The dam removal movement continues, this time with good news from the North Country.
Add the Saw Mill Dam on the Bouquet River in Willsboro to the list of obsolete fish barriers set to come down. The dam is crumbling and would cost a fortune to repair or replace, and there’s no longer a reason for it to be there — the riverside industries that relied on it for power have been gone for ages.
The U.S. Fish and Wildlife Service wants the dam taken out, and the town of Willsboro has given the project local approval.
With the dam gone, landlocked salmon from Lake Champlain will presumably benefit from having access to vastly more spawning habitat.
Earlier this year, the Army Corps of Engineers announced plans to remove most of Scoby Dam in Cattaraugus Creek, a Lake Erie tributary with a great steelhead run. There, too, advocates say opening up the river to spawning fish could vastly improve fishing.
These local projects come at a time of national-wide dam removals, notably the Veazie Dam on the Penobscot River in Maine and the Elwha Dam and Glines Canyon dams in Washington state. The Felt Soul Productions documentary “Damnation,” about the harm dams can cause and the benefits of removing them, has been widely seen and praised.
“Damnation” tends to show up in local theaters when people are pressing for a dam to be removed. That was the case in October, when a showing at SUNY-Plattsburgh was sponsored by advocates of removing Imperial Dam on another Champlain tributary, the Saranac River.
The Lake Champlain chapter of Trout Unlimited has called for the removal of the Imperial for decades.
Across the lake in Vermont, advocates are calling for the removal of the Swanton Dam on the Missiquoi River to restore spawning opportunities for lake sturgeon and walleye.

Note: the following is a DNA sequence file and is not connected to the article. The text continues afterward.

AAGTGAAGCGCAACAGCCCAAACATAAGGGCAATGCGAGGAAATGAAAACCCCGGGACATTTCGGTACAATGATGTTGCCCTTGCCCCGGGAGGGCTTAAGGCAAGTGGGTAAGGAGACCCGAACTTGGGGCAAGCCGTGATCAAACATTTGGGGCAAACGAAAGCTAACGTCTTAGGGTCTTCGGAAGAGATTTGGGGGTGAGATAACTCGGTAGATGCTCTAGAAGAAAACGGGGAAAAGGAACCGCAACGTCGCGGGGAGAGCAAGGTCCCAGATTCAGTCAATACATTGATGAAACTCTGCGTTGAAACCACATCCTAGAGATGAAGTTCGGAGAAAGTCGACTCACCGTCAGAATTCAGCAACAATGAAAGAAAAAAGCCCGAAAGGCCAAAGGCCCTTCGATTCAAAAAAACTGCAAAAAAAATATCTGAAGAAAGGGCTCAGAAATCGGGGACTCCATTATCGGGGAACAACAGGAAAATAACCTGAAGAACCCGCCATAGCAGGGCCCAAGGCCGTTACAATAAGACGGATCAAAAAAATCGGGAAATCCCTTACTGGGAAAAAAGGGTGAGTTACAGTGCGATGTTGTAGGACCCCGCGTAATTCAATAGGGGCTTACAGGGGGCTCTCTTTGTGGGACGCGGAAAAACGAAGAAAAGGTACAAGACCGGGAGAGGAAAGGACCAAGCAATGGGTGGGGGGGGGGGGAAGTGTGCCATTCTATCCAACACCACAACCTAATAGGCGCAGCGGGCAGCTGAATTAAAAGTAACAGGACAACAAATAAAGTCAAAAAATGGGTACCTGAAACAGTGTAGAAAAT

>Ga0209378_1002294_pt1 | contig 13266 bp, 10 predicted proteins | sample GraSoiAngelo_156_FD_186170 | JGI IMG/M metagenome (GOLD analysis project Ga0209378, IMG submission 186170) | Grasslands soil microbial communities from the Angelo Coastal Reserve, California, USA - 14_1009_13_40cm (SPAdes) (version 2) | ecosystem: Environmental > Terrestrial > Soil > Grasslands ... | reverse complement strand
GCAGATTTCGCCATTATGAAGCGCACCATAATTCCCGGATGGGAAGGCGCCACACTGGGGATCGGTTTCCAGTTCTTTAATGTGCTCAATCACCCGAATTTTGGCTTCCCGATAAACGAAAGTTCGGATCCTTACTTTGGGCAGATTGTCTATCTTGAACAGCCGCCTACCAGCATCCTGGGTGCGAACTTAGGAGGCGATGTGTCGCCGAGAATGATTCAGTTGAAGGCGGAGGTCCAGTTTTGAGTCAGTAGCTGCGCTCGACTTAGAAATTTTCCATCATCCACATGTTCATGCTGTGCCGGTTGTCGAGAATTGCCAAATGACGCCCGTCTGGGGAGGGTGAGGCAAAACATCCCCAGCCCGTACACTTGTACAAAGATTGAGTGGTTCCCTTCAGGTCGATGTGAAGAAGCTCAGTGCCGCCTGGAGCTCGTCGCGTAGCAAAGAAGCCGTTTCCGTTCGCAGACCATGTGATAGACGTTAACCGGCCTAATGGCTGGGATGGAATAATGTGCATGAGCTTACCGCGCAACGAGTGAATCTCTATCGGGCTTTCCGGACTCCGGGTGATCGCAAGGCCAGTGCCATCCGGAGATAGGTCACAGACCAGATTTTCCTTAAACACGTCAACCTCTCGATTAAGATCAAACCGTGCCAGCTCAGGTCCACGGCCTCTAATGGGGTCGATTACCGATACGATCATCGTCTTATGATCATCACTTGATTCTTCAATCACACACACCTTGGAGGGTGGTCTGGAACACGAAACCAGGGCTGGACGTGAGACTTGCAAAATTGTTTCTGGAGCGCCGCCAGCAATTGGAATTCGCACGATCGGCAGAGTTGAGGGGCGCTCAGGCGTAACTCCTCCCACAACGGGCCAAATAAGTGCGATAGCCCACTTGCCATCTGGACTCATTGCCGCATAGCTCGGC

The Bouquet does have a fish ladder, but it doesn’t seem to do much good — only a few dozen salmon traverse it in a typical year. Removing the Bouquet’s dam seems likely to significantly improve salmon fishing in the area.
A strong run of salmon is a phenomenon most localities don’t get to enjoy. It can have tremendous economic value — just look how crowded Pulaski gets during the runs of Chinook and coho salmon and steelhead trout in the fall.
Anything the Lake Champlain shoreline communities can do to boost their runs of landlocked Atlantic salmon will put smiles on anglers’ faces, and dollars in local businesses’ cash registers.
“I’m hoping with the dam’s removal, the ecosystem can be restored and help the town prosper in a different way,” Vic Putnam of the Greater Adirondack Resource Conservation and Development Council told the Valley News.
HOLIDAY TU GATHERING
The Clearwater chapter of Trout Unlimited will hold its annual Fly Tying Round Table and Holiday Celebration Dec. 15 at the Albany Ramada Plaza Hotel, 3 Watervliet Ave. Ext., Albany. The monthly fly-tying demo will begin at 6:30, followed by chapter business and announcements. The meeting is free and open to the public. Fly-tiers of all skill levels are invited to bring their vises and tools to stock up for the 2015 season, swap fish tales and enjoy some holiday cheer. Details are at clearwatertu.org.
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